Roaming Comes to Starbucks

Roaming Comes to Starbucks

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Written By Eric Sandler

By Eric Griffith

December 16, 2003

After months of speculation and waiting, T-Mobile has announced a partnership with hotspot aggregator iPass to let subscribing mobile professionals get full access to the T-Mobile network in the US.

After months of speculation and waiting, T-Mobile has announced a partnership to let outsiders roam on its public Wi-Fi network.

The Bellevue, Wash.-based company has struck a deal with hotspot aggregator iPass to allow mobile professionals who use the iPassConnect software full access to the T-Mobile network throughout the United States, without going through a Web interface or paying extra.

“This is a huge day, and a great way to end 2003,” says Jon Russo, the vice president of marketing at iPass.

“The motivation for [T-Mobile to enter this agreement] was our [iPassConnect] 3.0 platform,” says Russo. “That caused T-Mobile to pause and see that it made it easy for the enterprise to use Wi-Fi.”

T-Mobile runs the public Wi-Fi access found at Starbucks Coffee Shops, Borders Books & Music, Kinko’s, and 52 airport clubs and lounges for American, Delta, and United airlines. The number of locations is currently 3,900 in just the United States, making it the biggest provider in the country of public access Wi-Fi. They also have sites overseas that are not part of this agreement.

iPass provides services to around 1,000 enterprise customers so their employees can use Wi-Fi and Ethernet connections on the road. iPass does not have a network of its own, but instead works with providers to create a virtual network. Hotspots on this Global Broadband Roaming virtual network must qualify as “enterprise-ready” under iPass testing.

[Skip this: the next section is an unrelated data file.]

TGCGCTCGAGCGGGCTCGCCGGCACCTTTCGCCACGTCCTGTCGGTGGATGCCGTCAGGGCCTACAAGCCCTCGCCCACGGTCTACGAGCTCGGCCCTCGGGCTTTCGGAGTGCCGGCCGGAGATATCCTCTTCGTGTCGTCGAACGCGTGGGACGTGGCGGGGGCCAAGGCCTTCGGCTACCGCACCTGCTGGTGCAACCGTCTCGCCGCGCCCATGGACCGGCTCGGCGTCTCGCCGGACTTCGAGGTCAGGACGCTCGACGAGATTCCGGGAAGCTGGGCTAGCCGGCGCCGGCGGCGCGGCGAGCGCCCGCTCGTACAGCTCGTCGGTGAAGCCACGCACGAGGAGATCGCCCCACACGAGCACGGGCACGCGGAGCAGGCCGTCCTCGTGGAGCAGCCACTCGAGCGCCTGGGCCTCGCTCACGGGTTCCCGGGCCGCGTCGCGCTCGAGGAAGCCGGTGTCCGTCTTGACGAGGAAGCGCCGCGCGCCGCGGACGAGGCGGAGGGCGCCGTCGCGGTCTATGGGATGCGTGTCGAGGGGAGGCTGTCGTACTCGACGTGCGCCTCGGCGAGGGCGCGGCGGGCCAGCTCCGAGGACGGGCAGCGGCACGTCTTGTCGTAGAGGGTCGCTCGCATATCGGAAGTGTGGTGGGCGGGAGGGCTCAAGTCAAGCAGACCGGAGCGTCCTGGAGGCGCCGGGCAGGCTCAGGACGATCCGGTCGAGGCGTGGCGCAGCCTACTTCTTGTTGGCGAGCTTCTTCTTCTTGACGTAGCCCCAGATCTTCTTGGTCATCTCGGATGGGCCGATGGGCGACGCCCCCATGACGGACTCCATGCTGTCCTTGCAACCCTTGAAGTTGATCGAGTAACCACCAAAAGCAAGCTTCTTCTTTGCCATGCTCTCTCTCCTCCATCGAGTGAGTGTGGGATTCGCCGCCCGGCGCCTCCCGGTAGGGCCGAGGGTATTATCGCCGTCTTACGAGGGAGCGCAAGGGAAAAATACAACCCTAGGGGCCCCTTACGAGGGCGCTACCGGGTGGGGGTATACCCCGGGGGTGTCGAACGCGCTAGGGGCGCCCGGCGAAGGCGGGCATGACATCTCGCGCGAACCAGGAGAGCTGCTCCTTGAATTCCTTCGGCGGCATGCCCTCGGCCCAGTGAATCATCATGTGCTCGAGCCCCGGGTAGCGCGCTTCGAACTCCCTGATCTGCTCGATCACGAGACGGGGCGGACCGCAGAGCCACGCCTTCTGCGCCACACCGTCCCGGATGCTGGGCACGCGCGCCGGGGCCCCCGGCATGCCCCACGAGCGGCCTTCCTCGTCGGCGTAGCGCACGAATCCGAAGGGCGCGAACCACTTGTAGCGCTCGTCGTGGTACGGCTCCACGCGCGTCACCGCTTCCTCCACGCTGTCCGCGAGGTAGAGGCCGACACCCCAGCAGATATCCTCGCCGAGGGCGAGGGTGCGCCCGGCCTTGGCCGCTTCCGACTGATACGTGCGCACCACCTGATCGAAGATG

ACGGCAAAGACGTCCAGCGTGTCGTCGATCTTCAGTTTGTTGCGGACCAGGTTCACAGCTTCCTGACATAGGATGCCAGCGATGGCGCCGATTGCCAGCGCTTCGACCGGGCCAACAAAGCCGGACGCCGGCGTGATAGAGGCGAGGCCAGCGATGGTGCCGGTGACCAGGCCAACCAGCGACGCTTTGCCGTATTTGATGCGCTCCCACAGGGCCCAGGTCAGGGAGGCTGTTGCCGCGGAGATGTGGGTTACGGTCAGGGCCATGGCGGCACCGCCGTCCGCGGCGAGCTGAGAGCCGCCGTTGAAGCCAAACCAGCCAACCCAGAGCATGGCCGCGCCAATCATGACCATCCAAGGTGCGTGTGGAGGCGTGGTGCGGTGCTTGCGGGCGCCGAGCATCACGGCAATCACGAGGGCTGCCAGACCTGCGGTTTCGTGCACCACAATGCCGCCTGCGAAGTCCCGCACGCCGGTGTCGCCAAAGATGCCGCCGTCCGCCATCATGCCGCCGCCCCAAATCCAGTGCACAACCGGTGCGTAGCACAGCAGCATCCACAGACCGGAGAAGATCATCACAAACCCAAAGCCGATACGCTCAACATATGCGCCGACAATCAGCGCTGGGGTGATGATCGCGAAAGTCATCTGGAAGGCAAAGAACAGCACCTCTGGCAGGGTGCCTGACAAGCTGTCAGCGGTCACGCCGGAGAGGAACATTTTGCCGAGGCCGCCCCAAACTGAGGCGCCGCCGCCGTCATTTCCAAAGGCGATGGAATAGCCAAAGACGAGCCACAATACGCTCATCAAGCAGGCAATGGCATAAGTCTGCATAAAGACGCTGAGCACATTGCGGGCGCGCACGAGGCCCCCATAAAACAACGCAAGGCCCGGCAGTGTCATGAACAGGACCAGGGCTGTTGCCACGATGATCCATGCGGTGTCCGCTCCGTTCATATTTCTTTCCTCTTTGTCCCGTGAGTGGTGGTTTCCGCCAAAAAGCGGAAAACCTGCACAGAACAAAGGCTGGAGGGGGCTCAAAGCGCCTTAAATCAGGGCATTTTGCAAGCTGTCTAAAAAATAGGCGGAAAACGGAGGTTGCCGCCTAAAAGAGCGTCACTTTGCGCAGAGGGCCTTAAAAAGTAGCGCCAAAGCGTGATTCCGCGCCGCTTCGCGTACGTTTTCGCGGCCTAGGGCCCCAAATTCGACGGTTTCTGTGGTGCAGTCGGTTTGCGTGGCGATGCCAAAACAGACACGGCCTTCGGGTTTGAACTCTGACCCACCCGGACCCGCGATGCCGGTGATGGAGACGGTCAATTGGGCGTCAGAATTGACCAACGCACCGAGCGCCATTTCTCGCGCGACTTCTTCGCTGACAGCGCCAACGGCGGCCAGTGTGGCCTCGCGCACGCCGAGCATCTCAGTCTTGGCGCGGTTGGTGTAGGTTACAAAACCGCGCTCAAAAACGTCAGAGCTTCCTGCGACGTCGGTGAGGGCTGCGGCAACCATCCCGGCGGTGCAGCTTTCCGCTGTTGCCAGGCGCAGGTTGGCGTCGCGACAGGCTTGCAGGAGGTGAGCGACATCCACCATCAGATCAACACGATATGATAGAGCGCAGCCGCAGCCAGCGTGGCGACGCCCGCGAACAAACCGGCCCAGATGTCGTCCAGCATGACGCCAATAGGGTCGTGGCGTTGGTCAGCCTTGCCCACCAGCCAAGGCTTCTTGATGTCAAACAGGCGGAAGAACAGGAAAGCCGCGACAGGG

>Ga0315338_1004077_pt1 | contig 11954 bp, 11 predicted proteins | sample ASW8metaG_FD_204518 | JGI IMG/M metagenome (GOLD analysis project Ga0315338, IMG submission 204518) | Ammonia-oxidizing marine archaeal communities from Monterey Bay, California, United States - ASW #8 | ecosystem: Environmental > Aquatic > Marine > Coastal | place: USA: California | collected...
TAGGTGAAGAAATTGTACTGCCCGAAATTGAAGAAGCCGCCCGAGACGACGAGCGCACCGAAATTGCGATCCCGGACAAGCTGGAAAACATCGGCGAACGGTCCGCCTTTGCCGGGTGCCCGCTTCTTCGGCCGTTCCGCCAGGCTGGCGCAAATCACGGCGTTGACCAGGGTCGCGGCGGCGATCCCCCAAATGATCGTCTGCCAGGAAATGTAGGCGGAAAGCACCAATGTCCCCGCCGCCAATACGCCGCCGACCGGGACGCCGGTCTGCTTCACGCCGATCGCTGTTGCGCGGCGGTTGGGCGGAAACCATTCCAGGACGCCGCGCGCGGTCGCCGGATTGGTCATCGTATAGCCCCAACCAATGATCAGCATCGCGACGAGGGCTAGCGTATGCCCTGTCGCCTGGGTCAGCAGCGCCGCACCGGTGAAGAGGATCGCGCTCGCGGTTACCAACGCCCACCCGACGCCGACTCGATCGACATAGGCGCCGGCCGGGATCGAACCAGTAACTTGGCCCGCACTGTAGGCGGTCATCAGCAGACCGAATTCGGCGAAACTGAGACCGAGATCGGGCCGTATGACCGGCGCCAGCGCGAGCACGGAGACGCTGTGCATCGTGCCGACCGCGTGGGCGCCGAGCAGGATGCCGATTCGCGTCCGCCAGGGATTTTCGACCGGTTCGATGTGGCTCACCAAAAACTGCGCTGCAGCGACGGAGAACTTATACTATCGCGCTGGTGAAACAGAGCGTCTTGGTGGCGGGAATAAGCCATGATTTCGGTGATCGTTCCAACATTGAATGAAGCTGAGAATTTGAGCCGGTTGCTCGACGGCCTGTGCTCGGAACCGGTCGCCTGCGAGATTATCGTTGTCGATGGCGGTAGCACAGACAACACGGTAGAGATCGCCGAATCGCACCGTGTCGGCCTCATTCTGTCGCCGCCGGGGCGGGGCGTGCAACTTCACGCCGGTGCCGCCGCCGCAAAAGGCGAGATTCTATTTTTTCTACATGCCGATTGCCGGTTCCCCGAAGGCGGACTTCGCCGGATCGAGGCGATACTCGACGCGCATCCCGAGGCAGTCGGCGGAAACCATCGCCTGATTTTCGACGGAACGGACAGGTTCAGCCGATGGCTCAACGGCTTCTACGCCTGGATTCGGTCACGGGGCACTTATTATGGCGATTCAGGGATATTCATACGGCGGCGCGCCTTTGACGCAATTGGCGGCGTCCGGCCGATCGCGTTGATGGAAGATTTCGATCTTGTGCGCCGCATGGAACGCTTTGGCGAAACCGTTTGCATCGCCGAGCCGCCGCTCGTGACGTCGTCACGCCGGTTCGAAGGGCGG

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This deal will push iPass’s footprint from 1,551 U.S. locations to 5,441, an instant growth of 350 percent. The service also has 1200 Ethernet-only venues, usually found in hotels. The company currently has contracts with a number of providers and expects to have a full 10,000 hotspots worldwide by the end of the year.

The initial push by T-Mobile — the mobile arm of Deutsche Telekom — into Starbucks shops in August 2002 seemed to herald the coming of consumers to mobile Wi-Fi. That hasn’t been the case. T-Mobile says its own internal research shows that 88 percent of its hotspot users are online for business purposes. This plays directly into the iPass model, which focuses on enterprise customers with a large number of “road warrior” employees.

T-Mobile recently announced plans to make extra security available at all of its locations for users who want it, in the form of 802.1X authentication. They plan to have this in place by mid-2004. The current version of the iPassConnect client software, version 3.0, has 802.1X capabilities built in, so users won’t need additional software.

This deal with iPass is T-Mobile’s first inbound roaming agreement. The company still has no plans to let their subscribers do outbound roaming onto other Wi-Fi hotspots. Russo says they were a tough nut to crack, but that companies who used Wi-Fi via the iPass client kept at them.

“The more that join [our virtual network], the more and more valuable it becomes to customers,” says Russo.

Russo could not disclose any further terms of the deal, such as whether it is exclusive or not. It’s unlikely, as T-Mobile announced that it was working with hotspot aggregator Boingo Wireless last March; Boingo is working on software to manage both T-Mobile hotspot and GPRS cellular networks.

The T-Mobile network should be fully available to iPass subscribers sometime in the first quarter of 2004.

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